I have the company pay all the household electricity since the servers use 90%+ of the entire bill and the company pays nothing for heat&light. When I rented an older bigger place (and did have employees work in), I had the company pay part of the rent roughly in proportion to floorspace used.

Real savings, and acceptable to the tax people too.

Rgds

Damon

vivalasvegas




msg:3326712
 8:58 pm on Apr 30, 2007 (gmt 0)

Thanks for your input. I'm still not sure what I wanna do and I guess I won't until I try it. The irony is that I live alone so I don't really need to work some place else as I'm not disturbed by anyone. In fact this may actually be the problem - too much silence and boredom. The best solution would probably be to expand, hire people, etc.

nutsandbolts




msg:3326714
 9:02 pm on Apr 30, 2007 (gmt 0)

I have worked from home for years and I hate it now.... Recently I have been using local coffee shops with my laptop getting much more work done. Ideally, I would like a shared office.

I can see why offices were created in the first place.... leave work at work... and enjoy home time at home, away from blasted computers!

LifeinAsia




msg:3326717
 9:12 pm on Apr 30, 2007 (gmt 0)

An office makes for a nice tax write off.

Personally, I'd rather have the money for the full amount rather than the tax savings on the spent amount.

(Simple example: $10,000 in rent and a 25% tax bracket. You pay $10K and get a $2,500 write-off. So it only "costs" you $7,500. But if you don't spend it in the first place, you're $7,500 ahead of the game!)

And, assuming you do things correctly, you can write off a portion of your house/apartment as a home office.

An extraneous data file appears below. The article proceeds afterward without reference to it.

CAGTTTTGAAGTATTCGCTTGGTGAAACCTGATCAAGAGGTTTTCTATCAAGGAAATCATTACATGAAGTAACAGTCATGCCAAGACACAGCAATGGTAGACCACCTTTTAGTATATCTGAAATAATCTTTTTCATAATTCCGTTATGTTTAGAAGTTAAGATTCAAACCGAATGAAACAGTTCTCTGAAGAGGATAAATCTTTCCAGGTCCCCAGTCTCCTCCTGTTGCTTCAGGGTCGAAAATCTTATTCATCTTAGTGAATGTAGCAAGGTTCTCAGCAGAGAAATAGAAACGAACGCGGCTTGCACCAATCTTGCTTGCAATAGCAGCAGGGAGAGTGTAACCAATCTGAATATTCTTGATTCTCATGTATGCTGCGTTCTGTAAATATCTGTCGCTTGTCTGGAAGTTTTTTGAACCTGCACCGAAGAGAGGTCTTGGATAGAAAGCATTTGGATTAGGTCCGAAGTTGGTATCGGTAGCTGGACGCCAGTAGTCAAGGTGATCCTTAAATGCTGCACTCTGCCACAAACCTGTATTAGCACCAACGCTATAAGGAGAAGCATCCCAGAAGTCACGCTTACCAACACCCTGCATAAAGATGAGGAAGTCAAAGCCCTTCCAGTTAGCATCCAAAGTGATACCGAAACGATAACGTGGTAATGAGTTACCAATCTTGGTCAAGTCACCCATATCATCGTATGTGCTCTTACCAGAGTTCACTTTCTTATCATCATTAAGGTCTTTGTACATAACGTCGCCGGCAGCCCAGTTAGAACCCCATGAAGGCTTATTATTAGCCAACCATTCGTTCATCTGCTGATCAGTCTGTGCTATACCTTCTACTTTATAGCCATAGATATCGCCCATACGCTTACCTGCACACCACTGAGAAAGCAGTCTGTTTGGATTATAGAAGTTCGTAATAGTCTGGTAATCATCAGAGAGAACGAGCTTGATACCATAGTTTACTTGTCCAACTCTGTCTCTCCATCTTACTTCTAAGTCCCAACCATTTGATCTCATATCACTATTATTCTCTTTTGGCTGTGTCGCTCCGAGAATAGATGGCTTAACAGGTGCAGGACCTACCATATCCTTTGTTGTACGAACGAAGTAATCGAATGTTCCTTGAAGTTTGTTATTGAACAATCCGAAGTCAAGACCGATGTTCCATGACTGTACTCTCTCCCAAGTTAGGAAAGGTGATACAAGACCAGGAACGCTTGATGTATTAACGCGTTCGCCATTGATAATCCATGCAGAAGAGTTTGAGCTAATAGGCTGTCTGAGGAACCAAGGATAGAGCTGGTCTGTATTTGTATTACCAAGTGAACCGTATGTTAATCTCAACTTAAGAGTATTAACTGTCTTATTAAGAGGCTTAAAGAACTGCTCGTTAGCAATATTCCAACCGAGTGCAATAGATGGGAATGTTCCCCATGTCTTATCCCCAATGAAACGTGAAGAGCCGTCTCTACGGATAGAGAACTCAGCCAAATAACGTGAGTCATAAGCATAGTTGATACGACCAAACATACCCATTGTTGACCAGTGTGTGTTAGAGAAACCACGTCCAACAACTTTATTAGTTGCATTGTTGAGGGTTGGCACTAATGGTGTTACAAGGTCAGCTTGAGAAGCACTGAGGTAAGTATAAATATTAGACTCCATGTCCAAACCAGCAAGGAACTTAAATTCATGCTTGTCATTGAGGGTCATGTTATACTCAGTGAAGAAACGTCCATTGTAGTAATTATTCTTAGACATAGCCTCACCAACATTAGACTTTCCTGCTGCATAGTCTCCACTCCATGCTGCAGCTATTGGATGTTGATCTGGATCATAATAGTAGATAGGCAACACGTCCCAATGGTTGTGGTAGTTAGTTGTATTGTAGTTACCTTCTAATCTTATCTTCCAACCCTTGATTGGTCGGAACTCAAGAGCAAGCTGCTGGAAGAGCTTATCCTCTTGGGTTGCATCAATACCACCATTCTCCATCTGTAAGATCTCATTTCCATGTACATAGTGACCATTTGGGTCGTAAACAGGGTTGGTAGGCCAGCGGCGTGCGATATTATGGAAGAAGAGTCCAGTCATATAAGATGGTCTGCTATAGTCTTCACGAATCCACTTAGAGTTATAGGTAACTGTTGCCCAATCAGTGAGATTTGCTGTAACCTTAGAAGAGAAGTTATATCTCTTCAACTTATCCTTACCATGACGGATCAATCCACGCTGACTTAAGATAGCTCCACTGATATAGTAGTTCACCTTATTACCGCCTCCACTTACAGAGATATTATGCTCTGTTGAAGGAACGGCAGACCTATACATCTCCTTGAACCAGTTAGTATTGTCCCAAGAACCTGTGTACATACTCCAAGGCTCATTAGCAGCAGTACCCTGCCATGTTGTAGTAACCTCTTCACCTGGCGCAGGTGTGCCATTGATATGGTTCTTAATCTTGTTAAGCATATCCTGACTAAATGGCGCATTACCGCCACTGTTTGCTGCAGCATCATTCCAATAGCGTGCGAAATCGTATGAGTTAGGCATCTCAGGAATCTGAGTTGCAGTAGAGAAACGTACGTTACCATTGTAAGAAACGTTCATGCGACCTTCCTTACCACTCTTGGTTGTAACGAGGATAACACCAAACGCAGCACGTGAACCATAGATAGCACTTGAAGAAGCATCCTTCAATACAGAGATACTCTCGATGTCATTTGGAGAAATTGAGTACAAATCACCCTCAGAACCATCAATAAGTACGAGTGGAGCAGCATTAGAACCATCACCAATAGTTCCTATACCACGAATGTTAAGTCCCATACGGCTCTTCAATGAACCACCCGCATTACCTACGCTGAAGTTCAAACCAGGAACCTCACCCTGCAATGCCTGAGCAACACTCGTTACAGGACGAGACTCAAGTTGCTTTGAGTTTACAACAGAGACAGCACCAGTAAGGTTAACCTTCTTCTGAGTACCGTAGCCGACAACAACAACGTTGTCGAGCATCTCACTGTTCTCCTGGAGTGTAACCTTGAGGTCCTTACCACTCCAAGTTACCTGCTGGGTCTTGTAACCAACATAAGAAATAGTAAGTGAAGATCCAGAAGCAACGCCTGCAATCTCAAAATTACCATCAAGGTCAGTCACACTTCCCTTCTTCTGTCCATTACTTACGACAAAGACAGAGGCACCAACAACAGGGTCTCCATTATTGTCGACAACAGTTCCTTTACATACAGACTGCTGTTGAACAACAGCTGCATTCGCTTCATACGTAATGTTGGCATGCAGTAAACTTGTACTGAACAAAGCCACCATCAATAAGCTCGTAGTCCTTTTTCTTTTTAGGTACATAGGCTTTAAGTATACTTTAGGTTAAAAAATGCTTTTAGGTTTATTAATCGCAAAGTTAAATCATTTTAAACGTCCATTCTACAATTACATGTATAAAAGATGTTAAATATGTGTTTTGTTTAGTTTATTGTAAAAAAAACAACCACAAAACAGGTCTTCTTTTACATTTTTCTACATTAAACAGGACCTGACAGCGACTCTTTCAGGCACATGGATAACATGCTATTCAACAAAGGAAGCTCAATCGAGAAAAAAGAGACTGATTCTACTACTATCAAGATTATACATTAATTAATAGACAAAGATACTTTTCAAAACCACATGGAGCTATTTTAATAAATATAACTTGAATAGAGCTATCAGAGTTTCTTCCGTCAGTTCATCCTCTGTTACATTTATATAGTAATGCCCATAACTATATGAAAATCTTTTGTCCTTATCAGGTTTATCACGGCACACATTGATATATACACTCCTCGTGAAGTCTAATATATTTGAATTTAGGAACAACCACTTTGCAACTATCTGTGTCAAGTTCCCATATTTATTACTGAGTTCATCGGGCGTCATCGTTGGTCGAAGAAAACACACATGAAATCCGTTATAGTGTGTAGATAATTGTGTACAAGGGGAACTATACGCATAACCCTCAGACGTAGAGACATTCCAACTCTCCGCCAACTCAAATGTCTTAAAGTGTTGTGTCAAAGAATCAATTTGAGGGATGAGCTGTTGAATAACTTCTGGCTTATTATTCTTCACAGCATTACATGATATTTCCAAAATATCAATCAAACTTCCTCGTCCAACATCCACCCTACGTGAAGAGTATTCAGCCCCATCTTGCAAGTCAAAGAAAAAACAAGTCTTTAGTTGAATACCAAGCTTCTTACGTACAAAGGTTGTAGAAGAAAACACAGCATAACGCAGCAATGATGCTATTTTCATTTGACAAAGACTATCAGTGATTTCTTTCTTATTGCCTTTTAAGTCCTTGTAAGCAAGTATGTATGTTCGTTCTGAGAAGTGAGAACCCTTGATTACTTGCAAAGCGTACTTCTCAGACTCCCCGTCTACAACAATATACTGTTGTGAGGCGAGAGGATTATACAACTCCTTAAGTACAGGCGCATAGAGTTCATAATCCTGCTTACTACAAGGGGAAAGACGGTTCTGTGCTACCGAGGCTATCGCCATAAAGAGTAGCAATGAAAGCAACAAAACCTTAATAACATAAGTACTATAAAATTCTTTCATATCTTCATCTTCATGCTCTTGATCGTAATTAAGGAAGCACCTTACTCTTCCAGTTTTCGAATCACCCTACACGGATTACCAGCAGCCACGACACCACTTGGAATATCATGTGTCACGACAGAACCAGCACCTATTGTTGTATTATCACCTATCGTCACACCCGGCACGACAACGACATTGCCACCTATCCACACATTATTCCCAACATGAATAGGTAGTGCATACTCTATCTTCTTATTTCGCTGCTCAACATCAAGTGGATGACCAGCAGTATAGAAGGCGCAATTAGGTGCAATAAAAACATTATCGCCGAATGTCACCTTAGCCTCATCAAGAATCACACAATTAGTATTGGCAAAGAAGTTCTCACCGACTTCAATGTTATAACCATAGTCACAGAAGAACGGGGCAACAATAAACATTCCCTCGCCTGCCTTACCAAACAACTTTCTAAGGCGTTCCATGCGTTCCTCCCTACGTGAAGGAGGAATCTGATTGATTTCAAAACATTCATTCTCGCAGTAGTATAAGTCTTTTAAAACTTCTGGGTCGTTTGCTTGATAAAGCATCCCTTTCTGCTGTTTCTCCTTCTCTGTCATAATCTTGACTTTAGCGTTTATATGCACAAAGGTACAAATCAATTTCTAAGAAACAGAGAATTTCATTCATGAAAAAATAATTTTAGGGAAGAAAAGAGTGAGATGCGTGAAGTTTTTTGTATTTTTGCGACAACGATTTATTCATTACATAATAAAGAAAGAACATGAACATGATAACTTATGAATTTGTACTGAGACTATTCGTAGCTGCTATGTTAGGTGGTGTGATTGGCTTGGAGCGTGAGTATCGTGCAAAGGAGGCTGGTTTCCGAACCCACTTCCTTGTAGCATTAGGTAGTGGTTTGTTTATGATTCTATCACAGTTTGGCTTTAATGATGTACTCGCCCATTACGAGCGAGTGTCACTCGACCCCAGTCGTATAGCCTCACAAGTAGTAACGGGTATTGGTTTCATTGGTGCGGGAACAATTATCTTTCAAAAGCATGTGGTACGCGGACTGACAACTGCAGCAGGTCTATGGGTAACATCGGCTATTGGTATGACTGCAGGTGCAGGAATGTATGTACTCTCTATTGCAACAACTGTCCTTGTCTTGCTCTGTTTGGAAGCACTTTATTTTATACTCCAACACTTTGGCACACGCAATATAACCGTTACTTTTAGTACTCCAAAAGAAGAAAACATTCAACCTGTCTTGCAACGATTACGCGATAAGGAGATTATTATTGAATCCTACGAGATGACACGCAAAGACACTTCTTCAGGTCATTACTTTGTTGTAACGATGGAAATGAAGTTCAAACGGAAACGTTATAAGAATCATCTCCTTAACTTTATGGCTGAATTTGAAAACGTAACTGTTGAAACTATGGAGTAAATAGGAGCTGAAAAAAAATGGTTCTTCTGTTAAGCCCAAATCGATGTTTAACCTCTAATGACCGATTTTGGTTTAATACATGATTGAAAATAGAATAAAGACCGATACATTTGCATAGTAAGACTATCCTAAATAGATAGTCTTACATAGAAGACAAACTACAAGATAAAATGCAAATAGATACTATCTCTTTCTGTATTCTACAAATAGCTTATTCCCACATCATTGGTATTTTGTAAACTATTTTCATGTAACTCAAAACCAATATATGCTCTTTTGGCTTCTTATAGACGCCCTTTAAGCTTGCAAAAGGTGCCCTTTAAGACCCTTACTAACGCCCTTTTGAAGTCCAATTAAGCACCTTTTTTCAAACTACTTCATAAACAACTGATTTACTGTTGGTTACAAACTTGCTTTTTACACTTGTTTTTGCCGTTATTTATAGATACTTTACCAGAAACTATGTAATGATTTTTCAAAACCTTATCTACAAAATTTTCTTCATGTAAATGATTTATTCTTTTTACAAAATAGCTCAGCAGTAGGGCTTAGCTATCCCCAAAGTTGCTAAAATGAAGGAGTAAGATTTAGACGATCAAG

Jane_Doe




msg:3326722
 9:21 pm on Apr 30, 2007 (gmt 0)

If you have the money, there can be some nice tax advantages to owning the building where you have your office.

Personally, unless I wanted to buy an office buidling as an investment, I would never get an office just for myself. I'd only get an office if I had enough employees or so many distractions where working from home wasn't feasible.

Over ten years think about how much money you would have if you had invested the equivalent of rent payments instead in a no-load index fund.

If you are bored at home it might be cheaper to get a pet or two to keep you company or join some clubs.

pageoneresults




msg:3326778
 10:25 pm on Apr 30, 2007 (gmt 0)

I can see why offices were created in the first place.... leave work at work... and enjoy home time at home, away from blasted computers!

Ah, I have a different philosophy now that I've worked from home for so many years.

Why not blend the two?

What's wrong with splitting the day up a bit? Work a few hours, play a few hours. Work a few more, play a few more? You see, that's what nice about working from home (in certain industries), there are no fixed hours. You make your own hours.

Think about how Google has their campuses set up. They combine both work and fun into one environment. You too can do that from home. You just need to build that environment to your liking while still being the efficient machine that you are. ;)

Rehan




msg:3326817
 10:50 pm on Apr 30, 2007 (gmt 0)

Without realizing it, the wife tends to take advantage of the fact that I'm here by asking me to do things she wouldn't if I had a normal job...things like watch the baby for an hour while she runs some errands, expecting me to be able to pick the kids up from school if she's running late, etc.